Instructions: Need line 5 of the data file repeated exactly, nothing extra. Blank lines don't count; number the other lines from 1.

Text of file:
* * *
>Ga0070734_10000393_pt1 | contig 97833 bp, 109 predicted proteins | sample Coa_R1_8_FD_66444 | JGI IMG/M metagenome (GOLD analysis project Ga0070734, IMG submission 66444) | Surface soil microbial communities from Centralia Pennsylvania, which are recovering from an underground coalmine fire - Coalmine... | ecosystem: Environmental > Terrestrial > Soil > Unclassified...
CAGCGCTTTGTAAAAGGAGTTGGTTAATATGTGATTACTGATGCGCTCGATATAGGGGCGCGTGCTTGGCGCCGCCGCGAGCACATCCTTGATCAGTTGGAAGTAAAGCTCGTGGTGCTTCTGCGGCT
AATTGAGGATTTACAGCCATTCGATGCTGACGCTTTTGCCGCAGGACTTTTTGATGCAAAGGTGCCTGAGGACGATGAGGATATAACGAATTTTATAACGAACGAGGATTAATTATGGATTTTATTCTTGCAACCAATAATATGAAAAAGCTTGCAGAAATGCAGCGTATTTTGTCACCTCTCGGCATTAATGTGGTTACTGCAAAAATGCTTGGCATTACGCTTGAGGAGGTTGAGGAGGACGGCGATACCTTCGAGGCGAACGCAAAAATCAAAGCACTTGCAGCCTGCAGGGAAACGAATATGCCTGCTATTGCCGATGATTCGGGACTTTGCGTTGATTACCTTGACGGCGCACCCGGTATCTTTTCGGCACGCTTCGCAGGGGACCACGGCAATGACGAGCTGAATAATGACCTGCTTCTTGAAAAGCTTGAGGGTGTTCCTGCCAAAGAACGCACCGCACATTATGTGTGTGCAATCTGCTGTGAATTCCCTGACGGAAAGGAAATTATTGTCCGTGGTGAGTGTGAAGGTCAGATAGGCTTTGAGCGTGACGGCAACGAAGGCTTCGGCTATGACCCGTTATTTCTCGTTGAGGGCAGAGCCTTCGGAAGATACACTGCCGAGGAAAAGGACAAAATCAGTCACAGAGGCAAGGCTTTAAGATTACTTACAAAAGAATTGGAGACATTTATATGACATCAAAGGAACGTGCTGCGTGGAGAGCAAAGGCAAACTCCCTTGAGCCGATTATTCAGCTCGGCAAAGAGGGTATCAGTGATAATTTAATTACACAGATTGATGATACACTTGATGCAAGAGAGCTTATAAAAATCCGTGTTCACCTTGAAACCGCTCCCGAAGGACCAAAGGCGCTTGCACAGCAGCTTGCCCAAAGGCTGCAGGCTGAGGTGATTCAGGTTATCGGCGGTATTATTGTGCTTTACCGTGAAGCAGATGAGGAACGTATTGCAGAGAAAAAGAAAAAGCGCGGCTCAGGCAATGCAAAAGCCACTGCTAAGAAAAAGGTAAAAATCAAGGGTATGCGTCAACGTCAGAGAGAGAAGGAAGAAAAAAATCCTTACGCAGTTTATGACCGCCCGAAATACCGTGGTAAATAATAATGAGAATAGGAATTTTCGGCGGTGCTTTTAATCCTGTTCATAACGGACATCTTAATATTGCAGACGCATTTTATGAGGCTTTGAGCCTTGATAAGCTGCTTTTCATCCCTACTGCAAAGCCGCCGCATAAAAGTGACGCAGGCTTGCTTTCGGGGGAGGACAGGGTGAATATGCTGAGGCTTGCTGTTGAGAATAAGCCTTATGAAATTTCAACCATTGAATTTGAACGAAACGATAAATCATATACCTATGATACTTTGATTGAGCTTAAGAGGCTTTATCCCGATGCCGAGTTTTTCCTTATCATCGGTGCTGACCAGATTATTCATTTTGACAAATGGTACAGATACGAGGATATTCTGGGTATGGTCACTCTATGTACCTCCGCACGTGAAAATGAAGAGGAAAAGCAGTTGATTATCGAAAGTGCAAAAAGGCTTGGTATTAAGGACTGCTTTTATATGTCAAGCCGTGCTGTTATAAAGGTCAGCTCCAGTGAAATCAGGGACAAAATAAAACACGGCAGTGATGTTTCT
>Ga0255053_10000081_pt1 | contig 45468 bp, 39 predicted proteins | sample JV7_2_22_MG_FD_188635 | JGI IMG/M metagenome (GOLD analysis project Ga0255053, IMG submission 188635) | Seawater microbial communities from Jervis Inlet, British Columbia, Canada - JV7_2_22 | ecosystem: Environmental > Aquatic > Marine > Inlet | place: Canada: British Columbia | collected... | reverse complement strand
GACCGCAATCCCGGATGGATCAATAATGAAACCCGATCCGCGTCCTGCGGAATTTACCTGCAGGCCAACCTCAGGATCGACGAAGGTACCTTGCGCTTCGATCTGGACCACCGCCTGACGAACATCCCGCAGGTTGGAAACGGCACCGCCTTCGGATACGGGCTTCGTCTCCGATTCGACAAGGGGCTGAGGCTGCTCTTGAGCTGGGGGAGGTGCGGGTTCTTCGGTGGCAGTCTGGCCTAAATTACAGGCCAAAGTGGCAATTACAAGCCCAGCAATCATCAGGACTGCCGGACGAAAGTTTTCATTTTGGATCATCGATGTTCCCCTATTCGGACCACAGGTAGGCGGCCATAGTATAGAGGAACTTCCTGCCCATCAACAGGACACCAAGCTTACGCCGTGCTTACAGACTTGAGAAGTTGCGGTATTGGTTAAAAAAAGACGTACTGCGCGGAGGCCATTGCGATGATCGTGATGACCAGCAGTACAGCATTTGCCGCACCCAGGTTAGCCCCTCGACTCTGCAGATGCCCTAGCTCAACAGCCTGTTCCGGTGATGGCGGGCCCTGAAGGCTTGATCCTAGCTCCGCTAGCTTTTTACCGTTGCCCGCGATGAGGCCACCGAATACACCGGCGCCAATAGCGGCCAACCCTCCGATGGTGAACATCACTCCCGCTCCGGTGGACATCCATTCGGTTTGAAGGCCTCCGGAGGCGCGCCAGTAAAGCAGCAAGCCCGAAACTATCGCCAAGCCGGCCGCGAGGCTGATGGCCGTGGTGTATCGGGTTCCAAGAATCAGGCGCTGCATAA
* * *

GACCGCAATCCCGGATGGATCAATAATGAAACCCGATCCGCGTCCTGCGGAATTTACCTGCAGGCCAACCTCAGGATCGACGAAGGTACCTTGCGCTTCGATCTGGACCACCGCCTGACGAACATCCCGCAGGTTGGAAACGGCACCGCCTTCGGATACGGGCTTCGTCTCCGATTCGACAAGGGGCTGAGGCTGCTCTTGAGCTGGGGGAGGTGCGGGTTCTTCGGTGGCAGTCTGGCCTAAATTACAGGCCAAAGTGGCAATTACAAGCCCAGCAATCATCAGGACTGCCGGACGAAAGTTTTCATTTTGGATCATCGATGTTCCCCTATTCGGACCACAGGTAGGCGGCCATAGTATAGAGGAACTTCCTGCCCATCAACAGGACACCAAGCTTACGCCGTGCTTACAGACTTGAGAAGTTGCGGTATTGGTTAAAAAAAGACGTACTGCGCGGAGGCCATTGCGATGATCGTGATGACCAGCAGTACAGCATTTGCCGCACCCAGGTTAGCCCCTCGACTCTGCAGATGCCCTAGCTCAACAGCCTGTTCCGGTGATGGCGGGCCCTGAAGGCTTGATCCTAGCTCCGCTAGCTTTTTACCGTTGCCCGCGATGAGGCCACCGAATACACCGGCGCCAATAGCGGCCAACCCTCCGATGGTGAACATCACTCCCGCTCCGGTGGACATCCATTCGGTTTGAAGGCCTCCGGAGGCGCGCCAGTAAAGCAGCAAGCCCGAAACTATCGCCAAGCCGGCCGCGAGGCTGATGGCCGTGGTGTATCGGGTTCCAAGAATCAGGCGCTGCATAA